In his article in today’s Irish Times (‘Sinn Féin must end abstentionism’) ( Noel Whelan shows that he’s not very good at counting MPs and even less versed in policies north of the border.
Whelan rightly accepts that Sinn Féin cannot end their policy of Westminster abstentionism, since they were elected on an abstentionist mandate. But he urges them to abandon abstentionism at the next British general election: “Even if the next Westminster election comes after the Brexit deal is signed,… there would still be much which Sinn Féin MPs, as voting representatives of Northern Ireland nationalism, could achieve in that parliament, not least in shaping how that Brexit is implemented.”
The present situation, where 10 DUP MPs are propping up the shaky Tory government, giving it a working majority of 13, is as influential as it gets for MPs from Northern Ireland. Has Whelan ever watched a Commons debate dealing with the north of Ireland? More empty seats than you’d get at Mass on a wet weekday; north of Ireland accents echoing around the chamber as if to amplify their own impotence. British MPs have no votes to win or lose in Northern Ireland; 99% of the time they find our NEN an embarrassing irrelevance.
As an observer of northern affairs, Noel Whelan should know that the Sinn Féin policy in the north for decades has been the opposite to what he proposes: energies are engaged in repatriating as many powers as possible from Westminster. Justice and Policing, the Stormont Assembly, the Executive: all these are powers Sinn Féin has worked tirelessly to bring back from Britain to the north of Ireland. Despite Noel Whelan’s heavyweight influence, they”re unlikely to reverse that policy to become enmeshed in Westminster politics.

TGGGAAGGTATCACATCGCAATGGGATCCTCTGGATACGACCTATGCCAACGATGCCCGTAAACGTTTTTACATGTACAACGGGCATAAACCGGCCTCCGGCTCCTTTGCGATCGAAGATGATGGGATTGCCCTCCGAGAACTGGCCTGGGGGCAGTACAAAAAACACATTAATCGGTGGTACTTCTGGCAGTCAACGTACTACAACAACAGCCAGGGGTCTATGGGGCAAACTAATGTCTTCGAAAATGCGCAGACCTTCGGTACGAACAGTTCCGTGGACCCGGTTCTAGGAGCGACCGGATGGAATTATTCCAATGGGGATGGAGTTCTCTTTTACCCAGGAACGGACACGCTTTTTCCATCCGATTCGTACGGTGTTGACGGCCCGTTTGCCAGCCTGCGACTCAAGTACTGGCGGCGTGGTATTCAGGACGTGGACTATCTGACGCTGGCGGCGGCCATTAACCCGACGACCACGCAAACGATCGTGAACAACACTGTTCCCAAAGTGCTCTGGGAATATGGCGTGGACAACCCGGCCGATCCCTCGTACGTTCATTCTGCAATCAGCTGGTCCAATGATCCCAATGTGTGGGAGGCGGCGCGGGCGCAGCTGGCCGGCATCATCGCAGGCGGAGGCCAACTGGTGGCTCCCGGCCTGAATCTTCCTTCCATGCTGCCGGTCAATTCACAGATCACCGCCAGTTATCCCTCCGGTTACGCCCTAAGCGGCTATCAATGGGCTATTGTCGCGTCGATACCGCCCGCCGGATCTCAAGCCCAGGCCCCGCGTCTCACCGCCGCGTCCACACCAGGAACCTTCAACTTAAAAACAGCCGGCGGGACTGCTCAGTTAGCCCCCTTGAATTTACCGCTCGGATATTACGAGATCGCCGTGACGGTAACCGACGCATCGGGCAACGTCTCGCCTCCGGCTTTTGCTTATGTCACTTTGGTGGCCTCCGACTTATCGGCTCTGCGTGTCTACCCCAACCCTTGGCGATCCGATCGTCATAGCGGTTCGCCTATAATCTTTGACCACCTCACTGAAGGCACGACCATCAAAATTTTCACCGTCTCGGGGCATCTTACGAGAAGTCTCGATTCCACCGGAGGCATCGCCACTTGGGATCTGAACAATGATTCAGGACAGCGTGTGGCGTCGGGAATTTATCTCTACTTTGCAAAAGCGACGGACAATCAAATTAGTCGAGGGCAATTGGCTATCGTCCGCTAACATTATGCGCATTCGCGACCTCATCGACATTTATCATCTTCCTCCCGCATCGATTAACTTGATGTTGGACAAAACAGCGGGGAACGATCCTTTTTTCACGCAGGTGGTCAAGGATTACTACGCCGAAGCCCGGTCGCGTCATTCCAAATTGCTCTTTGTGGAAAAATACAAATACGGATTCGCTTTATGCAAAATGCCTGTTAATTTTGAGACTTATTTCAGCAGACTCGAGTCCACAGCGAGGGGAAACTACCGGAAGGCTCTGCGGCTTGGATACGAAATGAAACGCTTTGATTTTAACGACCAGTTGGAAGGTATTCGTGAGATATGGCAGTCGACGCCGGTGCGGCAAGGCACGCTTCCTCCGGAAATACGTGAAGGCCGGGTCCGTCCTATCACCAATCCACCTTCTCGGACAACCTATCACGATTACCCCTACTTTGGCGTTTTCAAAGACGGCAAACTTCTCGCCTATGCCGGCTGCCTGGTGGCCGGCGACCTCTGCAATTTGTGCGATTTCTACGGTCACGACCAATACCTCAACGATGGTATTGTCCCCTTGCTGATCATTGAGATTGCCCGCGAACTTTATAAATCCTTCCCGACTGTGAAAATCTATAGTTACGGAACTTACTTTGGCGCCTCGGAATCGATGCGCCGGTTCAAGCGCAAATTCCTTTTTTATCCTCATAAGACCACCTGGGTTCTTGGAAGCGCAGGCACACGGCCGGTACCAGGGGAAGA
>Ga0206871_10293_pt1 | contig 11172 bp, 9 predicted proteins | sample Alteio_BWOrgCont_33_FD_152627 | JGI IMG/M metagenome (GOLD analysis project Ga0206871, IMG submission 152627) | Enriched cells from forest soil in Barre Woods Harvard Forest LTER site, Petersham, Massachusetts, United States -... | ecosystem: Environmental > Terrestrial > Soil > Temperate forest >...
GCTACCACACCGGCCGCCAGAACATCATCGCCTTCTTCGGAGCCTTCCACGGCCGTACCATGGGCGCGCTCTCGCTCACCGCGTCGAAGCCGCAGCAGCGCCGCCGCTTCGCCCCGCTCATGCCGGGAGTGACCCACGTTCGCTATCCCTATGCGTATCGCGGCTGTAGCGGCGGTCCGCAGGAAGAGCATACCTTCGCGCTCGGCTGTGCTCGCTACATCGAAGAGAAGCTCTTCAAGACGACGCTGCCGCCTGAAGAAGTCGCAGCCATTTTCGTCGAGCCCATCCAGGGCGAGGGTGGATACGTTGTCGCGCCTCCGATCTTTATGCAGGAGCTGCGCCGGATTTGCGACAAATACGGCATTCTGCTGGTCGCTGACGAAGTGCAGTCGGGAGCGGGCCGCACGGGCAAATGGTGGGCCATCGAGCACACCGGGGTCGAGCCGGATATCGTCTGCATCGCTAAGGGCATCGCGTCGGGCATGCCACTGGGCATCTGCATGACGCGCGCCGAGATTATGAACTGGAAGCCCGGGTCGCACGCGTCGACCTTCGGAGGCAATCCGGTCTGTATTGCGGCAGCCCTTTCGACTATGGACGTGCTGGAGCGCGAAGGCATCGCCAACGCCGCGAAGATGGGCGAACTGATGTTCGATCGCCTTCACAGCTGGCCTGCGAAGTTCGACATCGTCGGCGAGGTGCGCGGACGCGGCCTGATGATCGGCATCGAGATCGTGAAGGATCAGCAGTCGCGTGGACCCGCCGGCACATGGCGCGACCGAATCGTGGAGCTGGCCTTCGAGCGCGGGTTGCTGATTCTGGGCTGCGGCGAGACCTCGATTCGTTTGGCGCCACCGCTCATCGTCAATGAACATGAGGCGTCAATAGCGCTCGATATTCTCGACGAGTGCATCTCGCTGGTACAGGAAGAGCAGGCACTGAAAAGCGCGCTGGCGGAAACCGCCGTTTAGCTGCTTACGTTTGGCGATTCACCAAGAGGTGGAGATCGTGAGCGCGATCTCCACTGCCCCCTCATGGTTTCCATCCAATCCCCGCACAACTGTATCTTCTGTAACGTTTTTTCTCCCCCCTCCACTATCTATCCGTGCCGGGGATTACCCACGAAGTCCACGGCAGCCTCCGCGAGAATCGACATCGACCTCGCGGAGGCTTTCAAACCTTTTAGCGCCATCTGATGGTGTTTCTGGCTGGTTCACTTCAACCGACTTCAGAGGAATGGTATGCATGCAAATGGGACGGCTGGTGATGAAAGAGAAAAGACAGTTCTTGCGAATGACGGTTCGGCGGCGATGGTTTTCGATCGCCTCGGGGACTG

As many of you know (I hope), for the anniversary of Martin McGuinness’s death next Wednesday I have put together a book of interviews with people who knew the Sinn Féin leader during his life: Senator George Mitchell, Jonathan Powell, Peter King, Gerry Adams and 23 others speak of him.
In her interview, Baroness Eileen Paisley quotes her husband addressing John Hume when power-sharing first appeared on the horizon: “You know, John, you and I could run this country the very best, because you have the voices of the Catholic people and I would speak on behalf of the Protestant people”. Martin McGuinness frequently used quote Paisley as having said similar words to him, with the added thought “We don’t need these people coming over here from London, Martin, telling us what to do.”
Ian Paisley’s party, for their own reasons, have for the present chosen to become entangled in Westminster politics. But both the DUP and Sinn Féin are united in a desire to revive devolved government. Certainly Sinn Féin has nothing to gain from throwing into reverse its policy of repatriating powers to Ireland. So they’re unlikely to do a handbrake turn at the next Westminster election, even at the urgings of a man as wise as Noel Whelan.